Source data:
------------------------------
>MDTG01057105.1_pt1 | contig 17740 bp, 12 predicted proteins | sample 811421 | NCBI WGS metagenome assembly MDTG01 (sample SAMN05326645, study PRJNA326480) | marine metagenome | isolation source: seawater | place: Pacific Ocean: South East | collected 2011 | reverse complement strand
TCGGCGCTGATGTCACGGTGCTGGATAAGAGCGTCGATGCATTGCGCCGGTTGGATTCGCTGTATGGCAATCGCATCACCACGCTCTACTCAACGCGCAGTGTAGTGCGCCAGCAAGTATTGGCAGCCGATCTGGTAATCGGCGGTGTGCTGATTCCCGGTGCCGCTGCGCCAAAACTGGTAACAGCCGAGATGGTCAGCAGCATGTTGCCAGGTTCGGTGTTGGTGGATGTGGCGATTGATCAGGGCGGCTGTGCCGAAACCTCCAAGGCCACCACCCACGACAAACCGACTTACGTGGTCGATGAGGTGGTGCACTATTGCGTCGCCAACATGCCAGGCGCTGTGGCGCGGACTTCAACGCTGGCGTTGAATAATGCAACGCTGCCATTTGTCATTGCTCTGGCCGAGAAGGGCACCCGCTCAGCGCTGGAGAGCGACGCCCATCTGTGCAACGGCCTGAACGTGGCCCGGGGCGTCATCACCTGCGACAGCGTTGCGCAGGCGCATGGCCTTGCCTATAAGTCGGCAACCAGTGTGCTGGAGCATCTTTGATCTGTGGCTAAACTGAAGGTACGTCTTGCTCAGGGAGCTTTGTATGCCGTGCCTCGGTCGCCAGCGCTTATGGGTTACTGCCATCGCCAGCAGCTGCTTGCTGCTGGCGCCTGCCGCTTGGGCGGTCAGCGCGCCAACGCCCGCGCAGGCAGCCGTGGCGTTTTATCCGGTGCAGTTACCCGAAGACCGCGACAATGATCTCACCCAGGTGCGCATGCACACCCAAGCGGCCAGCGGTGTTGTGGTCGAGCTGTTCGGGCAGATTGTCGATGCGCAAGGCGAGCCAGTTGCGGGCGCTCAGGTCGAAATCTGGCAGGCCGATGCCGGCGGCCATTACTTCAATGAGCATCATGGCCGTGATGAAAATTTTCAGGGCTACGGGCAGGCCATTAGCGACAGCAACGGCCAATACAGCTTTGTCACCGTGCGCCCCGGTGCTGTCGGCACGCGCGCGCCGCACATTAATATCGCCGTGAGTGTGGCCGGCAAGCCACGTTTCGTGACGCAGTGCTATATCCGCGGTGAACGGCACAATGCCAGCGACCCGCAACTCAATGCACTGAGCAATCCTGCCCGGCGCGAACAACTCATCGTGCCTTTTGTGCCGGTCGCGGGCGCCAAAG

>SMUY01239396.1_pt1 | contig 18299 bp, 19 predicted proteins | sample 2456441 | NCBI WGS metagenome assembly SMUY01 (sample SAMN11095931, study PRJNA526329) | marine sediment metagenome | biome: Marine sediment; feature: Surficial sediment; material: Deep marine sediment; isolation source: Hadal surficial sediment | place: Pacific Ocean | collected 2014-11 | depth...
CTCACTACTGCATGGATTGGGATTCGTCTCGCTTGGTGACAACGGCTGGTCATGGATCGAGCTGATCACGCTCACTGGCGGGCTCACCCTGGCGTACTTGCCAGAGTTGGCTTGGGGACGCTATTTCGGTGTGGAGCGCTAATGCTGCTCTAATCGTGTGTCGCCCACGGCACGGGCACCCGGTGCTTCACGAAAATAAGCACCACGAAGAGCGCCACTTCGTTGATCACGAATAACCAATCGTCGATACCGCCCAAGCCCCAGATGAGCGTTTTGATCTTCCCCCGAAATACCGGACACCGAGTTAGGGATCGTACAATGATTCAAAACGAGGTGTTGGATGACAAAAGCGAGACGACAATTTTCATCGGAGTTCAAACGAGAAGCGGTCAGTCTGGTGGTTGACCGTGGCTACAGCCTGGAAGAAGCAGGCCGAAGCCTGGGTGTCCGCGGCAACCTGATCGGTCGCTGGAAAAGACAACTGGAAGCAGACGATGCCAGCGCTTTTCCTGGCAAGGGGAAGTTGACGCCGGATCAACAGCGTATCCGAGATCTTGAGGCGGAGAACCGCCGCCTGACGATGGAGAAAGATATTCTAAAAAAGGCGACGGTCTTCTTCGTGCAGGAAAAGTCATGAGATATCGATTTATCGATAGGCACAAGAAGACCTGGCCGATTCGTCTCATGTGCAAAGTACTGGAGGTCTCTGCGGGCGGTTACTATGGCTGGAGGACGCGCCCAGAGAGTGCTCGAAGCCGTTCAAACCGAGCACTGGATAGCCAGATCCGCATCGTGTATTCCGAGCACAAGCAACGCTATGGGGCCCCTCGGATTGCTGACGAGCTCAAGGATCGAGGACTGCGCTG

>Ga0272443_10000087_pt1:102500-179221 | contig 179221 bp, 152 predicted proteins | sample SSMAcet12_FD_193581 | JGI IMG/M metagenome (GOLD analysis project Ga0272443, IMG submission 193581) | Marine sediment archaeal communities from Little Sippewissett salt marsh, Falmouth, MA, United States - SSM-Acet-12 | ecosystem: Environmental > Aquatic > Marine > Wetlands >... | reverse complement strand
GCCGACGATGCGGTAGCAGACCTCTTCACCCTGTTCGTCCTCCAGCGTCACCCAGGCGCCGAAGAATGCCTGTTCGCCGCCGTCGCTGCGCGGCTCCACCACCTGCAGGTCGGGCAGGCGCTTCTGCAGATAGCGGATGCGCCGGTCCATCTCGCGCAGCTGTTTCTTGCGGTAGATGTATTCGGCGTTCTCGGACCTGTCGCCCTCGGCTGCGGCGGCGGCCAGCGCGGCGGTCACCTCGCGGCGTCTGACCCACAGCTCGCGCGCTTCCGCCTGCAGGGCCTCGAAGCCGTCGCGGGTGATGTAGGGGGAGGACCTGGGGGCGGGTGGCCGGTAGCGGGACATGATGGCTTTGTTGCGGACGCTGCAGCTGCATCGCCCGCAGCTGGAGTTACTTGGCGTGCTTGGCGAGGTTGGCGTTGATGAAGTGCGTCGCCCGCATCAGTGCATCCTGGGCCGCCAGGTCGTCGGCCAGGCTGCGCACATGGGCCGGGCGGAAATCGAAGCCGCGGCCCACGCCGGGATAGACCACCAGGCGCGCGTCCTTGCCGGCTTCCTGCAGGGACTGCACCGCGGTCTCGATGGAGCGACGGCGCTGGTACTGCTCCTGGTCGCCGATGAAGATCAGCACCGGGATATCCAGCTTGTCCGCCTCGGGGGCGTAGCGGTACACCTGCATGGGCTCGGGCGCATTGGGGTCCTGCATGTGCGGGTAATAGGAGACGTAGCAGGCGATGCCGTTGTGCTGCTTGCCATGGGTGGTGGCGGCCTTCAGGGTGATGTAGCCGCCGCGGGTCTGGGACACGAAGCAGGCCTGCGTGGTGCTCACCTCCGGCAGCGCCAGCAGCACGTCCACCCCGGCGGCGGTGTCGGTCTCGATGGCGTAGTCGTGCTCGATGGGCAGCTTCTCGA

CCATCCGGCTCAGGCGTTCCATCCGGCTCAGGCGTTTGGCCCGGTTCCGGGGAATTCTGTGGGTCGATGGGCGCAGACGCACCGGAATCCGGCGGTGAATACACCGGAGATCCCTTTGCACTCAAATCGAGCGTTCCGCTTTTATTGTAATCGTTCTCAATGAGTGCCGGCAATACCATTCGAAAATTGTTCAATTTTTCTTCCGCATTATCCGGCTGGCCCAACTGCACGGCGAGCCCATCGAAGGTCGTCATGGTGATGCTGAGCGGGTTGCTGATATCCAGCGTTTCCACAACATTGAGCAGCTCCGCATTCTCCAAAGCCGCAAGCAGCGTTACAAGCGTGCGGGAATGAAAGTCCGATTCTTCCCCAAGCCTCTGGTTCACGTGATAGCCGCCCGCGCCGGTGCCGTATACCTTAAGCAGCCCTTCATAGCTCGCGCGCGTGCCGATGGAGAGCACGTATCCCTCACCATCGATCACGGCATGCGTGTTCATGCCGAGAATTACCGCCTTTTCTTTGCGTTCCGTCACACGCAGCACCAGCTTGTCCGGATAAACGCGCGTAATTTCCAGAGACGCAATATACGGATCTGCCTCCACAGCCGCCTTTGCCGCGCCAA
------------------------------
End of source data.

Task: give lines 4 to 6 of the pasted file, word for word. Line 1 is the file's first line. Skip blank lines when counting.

CTCACTACTGCATGGATTGGGATTCGTCTCGCTTGGTGACAACGGCTGGTCATGGATCGAGCTGATCACGCTCACTGGCGGGCTCACCCTGGCGTACTTGCCAGAGTTGGCTTGGGGACGCTATTTCGGTGTGGAGCGCTAATGCTGCTCTAATCGTGTGTCGCCCACGGCACGGGCACCCGGTGCTTCACGAAAATAAGCACCACGAAGAGCGCCACTTCGTTGATCACGAATAACCAATCGTCGATACCGCCCAAGCCCCAGATGAGCGTTTTGATCTTCCCCCGAAATACCGGACACCGAGTTAGGGATCGTACAATGATTCAAAACGAGGTGTTGGATGACAAAAGCGAGACGACAATTTTCATCGGAGTTCAAACGAGAAGCGGTCAGTCTGGTGGTTGACCGTGGCTACAGCCTGGAAGAAGCAGGCCGAAGCCTGGGTGTCCGCGGCAACCTGATCGGTCGCTGGAAAAGACAACTGGAAGCAGACGATGCCAGCGCTTTTCCTGGCAAGGGGAAGTTGACGCCGGATCAACAGCGTATCCGAGATCTTGAGGCGGAGAACCGCCGCCTGACGATGGAGAAAGATATTCTAAAAAAGGCGACGGTCTTCTTCGTGCAGGAAAAGTCATGAGATATCGATTTATCGATAGGCACAAGAAGACCTGGCCGATTCGTCTCATGTGCAAAGTACTGGAGGTCTCTGCGGGCGGTTACTATGGCTGGAGGACGCGCCCAGAGAGTGCTCGAAGCCGTTCAAACCGAGCACTGGATAGCCAGATCCGCATCGTGTATTCCGAGCACAAGCAACGCTATGGGGCCCCTCGGATTGCTGACGAGCTCAAGGATCGAGGACTGCGCTG

>Ga0272443_10000087_pt1:102500-179221 | contig 179221 bp, 152 predicted proteins | sample SSMAcet12_FD_193581 | JGI IMG/M metagenome (GOLD analysis project Ga0272443, IMG submission 193581) | Marine sediment archaeal communities from Little Sippewissett salt marsh, Falmouth, MA, United States - SSM-Acet-12 | ecosystem: Environmental > Aquatic > Marine > Wetlands >... | reverse complement strand
GCCGACGATGCGGTAGCAGACCTCTTCACCCTGTTCGTCCTCCAGCGTCACCCAGGCGCCGAAGAATGCCTGTTCGCCGCCGTCGCTGCGCGGCTCCACCACCTGCAGGTCGGGCAGGCGCTTCTGCAGATAGCGGATGCGCCGGTCCATCTCGCGCAGCTGTTTCTTGCGGTAGATGTATTCGGCGTTCTCGGACCTGTCGCCCTCGGCTGCGGCGGCGGCCAGCGCGGCGGTCACCTCGCGGCGTCTGACCCACAGCTCGCGCGCTTCCGCCTGCAGGGCCTCGAAGCCGTCGCGGGTGATGTAGGGGGAGGACCTGGGGGCGGGTGGCCGGTAGCGGGACATGATGGCTTTGTTGCGGACGCTGCAGCTGCATCGCCCGCAGCTGGAGTTACTTGGCGTGCTTGGCGAGGTTGGCGTTGATGAAGTGCGTCGCCCGCATCAGTGCATCCTGGGCCGCCAGGTCGTCGGCCAGGCTGCGCACATGGGCCGGGCGGAAATCGAAGCCGCGGCCCACGCCGGGATAGACCACCAGGCGCGCGTCCTTGCCGGCTTCCTGCAGGGACTGCACCGCGGTCTCGATGGAGCGACGGCGCTGGTACTGCTCCTGGTCGCCGATGAAGATCAGCACCGGGATATCCAGCTTGTCCGCCTCGGGGGCGTAGCGGTACACCTGCATGGGCTCGGGCGCATTGGGGTCCTGCATGTGCGGGTAATAGGAGACGTAGCAGGCGATGCCGTTGTGCTGCTTGCCATGGGTGGTGGCGGCCTTCAGGGTGATGTAGCCGCCGCGGGTCTGGGACACGAAGCAGGCCTGCGTGGTGCTCACCTCCGGCAGCGCCAGCAGCACGTCCACCCCGGCGGCGGTGTCGGTCTCGATGGCGTAGTCGTGCTCGATGGGCAGCTTCTCGA